Feb 142013
 


One of my favorite reads at the moment is Photoshop Masking and Compositing by Katrin Eismann et al. Partly, I want to improve my photos of books so they look professional for web and catalogues and that sort of thing. I also want to keep improving my photos and illustrations for use in my books. One of the things I love about Photoshop is that there is always something new to learn about Photoshop. Every time I start feeling a bit cocky, I realize I hardly know anything, really.

As one of those whose early design experiences date to before the computer era, I don’t think I’ll ever lose a vague sense of wonder as I watch my photos and digital art transform on the screen. And then to have the ability to do professional-level typesetting and layout in InDesign that can be printed out right here at home…! It’s just a part of life now, but when I think back to the world of pre-computer graphics and design, it’s like magic or science fiction or something. I know people just 10 years younger who barely remember film in cameras and don’t understand the lingering sense of amazement the computer brings, even now, to a middle-aged codger who finished her BA before the 90s (well, in 1990, to be precise).

I needed a picture of a clock for one of the BAO books I’m frantically trying to finish. I wanted it to look photographic and sort of old. I could have taken a photo of a clock or obtained a stock photo. But then I remembered the 60+ clock faces I’d put together for the Minute book earlier this year. However, they are flat, black and white and definitely not photographic-looking. But perhaps, I thought, with a little digital tinkering…? After a little fiddling, I began with this:Clock-first version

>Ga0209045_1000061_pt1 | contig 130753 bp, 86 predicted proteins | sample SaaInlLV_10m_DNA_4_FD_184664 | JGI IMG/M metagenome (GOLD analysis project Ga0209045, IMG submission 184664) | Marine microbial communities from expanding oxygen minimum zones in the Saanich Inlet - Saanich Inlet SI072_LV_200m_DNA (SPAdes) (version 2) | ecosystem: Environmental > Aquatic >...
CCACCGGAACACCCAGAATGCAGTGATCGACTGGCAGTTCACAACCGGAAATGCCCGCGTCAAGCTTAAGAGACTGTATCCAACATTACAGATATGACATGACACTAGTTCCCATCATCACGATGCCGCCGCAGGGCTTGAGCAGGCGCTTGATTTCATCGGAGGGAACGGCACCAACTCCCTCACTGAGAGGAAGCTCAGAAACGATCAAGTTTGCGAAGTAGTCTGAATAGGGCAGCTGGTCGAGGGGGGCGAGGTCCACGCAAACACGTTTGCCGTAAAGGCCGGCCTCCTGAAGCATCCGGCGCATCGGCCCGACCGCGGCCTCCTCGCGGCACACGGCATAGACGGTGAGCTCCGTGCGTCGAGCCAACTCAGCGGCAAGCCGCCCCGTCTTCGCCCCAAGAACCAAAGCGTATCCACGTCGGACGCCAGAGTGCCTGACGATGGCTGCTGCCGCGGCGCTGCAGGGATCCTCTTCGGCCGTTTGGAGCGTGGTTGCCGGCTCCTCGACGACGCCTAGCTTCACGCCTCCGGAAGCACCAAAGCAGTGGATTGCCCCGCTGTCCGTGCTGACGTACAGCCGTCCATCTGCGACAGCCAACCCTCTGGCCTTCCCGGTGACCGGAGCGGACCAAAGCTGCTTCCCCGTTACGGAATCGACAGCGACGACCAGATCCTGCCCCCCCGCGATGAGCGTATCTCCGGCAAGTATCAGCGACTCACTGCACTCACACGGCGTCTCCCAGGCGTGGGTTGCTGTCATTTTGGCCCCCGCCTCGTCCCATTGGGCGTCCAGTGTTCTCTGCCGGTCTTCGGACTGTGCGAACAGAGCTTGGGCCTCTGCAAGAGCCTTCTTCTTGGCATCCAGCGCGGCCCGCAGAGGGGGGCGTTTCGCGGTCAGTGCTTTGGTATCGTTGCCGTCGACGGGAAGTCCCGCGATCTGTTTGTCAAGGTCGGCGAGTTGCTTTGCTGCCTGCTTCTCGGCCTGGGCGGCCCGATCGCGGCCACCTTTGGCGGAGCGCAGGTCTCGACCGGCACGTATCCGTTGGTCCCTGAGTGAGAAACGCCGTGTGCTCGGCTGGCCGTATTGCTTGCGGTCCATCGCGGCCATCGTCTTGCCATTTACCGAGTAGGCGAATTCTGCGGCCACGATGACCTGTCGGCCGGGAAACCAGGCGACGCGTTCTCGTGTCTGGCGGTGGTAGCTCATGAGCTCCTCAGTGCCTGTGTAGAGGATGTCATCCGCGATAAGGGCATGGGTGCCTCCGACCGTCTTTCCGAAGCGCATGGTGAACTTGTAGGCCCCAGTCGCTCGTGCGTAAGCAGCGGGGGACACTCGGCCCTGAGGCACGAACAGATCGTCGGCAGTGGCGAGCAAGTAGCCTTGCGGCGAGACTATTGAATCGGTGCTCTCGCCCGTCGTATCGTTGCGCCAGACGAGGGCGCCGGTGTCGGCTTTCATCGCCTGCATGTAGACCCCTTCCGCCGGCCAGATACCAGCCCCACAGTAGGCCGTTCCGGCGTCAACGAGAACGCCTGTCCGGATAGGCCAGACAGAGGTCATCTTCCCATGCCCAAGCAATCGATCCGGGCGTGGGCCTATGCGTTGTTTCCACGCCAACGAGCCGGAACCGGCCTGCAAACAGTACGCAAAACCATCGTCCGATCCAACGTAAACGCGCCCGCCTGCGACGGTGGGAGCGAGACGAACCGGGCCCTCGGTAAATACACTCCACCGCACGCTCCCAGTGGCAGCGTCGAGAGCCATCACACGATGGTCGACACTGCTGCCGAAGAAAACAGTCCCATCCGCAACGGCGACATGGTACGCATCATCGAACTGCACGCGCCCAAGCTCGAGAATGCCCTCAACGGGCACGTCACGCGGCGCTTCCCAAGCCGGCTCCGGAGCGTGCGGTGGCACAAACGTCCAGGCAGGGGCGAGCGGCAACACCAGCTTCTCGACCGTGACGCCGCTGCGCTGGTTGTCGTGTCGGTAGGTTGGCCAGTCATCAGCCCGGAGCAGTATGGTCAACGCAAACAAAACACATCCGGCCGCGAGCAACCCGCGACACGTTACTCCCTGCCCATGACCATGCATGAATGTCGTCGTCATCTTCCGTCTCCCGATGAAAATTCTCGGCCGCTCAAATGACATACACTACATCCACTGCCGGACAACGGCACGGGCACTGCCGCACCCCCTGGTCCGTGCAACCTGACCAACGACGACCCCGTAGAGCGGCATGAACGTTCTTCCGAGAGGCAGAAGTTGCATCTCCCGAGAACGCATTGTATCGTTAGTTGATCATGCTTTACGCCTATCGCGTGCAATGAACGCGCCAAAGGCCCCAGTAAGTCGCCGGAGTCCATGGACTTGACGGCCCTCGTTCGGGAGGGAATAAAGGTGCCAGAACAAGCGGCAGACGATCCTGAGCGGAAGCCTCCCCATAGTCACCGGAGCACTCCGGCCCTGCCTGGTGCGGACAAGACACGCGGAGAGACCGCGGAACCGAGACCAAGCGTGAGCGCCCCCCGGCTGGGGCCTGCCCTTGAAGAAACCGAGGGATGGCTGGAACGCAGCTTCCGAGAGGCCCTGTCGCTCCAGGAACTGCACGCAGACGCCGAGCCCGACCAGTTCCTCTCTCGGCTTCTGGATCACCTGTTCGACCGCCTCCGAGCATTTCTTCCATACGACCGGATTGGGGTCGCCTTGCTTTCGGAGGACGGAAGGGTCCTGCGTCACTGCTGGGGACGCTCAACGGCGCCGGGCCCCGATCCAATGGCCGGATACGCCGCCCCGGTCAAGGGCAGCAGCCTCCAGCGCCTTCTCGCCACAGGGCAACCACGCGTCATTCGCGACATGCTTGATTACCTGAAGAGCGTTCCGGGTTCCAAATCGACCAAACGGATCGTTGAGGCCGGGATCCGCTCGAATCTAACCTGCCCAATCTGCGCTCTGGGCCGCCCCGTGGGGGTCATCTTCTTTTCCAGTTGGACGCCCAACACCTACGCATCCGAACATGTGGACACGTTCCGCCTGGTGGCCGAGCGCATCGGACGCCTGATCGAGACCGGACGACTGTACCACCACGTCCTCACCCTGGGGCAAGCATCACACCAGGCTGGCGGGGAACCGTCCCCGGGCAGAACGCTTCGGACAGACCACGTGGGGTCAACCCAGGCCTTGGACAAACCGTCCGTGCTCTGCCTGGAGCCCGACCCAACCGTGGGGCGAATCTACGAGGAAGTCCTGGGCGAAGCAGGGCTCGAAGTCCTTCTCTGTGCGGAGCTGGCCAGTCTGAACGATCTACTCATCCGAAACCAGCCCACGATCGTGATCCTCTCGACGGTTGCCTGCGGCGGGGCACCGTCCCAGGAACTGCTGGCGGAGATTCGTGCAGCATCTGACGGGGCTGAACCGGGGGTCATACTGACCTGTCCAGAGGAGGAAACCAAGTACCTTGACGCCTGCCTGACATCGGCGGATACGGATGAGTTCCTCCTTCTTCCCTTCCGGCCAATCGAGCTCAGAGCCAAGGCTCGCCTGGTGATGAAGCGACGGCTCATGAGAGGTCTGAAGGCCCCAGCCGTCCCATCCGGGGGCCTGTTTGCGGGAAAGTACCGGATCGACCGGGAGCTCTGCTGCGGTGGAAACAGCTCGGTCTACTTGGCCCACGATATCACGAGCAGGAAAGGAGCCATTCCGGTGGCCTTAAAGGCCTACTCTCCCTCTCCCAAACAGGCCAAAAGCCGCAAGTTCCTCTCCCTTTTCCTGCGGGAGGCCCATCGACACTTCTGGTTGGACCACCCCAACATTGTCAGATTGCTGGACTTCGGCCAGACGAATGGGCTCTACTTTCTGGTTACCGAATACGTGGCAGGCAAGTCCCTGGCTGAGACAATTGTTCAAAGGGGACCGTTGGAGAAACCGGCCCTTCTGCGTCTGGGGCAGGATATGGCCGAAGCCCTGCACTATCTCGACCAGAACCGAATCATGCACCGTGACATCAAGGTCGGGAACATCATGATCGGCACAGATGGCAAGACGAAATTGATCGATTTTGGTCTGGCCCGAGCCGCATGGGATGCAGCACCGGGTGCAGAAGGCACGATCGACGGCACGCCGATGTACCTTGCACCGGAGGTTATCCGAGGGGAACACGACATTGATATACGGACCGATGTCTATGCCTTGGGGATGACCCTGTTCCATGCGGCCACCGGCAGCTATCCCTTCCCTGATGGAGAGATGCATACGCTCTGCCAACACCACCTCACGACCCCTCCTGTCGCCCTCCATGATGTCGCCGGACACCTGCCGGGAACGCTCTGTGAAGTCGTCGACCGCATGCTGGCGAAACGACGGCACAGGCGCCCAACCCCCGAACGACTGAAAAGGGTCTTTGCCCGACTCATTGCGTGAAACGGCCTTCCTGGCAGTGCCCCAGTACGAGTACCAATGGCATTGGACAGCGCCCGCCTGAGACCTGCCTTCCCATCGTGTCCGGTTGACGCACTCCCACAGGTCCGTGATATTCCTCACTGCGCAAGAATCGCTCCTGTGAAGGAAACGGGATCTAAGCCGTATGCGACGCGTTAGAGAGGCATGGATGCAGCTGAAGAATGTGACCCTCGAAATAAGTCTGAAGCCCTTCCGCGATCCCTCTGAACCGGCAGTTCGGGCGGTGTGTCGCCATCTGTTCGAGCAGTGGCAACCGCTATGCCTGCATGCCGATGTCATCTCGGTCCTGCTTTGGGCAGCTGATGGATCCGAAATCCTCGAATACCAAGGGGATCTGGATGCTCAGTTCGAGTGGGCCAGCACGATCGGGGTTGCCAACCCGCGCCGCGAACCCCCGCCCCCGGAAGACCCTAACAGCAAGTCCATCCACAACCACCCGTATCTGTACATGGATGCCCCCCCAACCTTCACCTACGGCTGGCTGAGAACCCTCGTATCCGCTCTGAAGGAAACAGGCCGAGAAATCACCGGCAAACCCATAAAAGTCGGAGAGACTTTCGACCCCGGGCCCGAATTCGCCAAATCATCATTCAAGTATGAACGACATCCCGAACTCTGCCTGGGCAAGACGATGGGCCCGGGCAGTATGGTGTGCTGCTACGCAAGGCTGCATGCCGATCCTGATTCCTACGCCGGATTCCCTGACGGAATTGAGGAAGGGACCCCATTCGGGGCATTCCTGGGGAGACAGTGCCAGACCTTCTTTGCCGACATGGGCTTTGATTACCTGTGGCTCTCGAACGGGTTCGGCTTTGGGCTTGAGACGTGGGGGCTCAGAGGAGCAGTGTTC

And after some playing around, I wound up with this:

Clock for Poison

I’m sure I could have done it with more authenticity, but for my tiny miniature, it works. Kids, I’m telling you, this is like sci-fi!

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  10 Responses to “Dang, I Love Photoshop”

Comments (10)
  1. You needed a clock? Now I’m trying to figure out why…
    (I just want more time!)

  2. Oh, my husband uses Photoshop and routinely calls me over to look at all the amazing stuff he can do by just clicking on a few buttons.

    (“See, all I have to do is adjust the benton order here and tweak the justuaning color and add the noilier effect, and look at what happens!”)

    It is pretty incredible, even if I don’t understand WTH he is doing or remember anything he said, mere seconds after he said it.

    Very cool-looking clock!

  3. My goodness you are clever. There is so much in this technological world which fills me with awe. And much of it could be very easily described as magic. An explanation I understand much more easily than techno speak.

  4. Hehehe! Well done Ellen! Photoshop can be a buzz, I agree, but frankly I’m feeling let down… I mean where the heck are our jet-packs???

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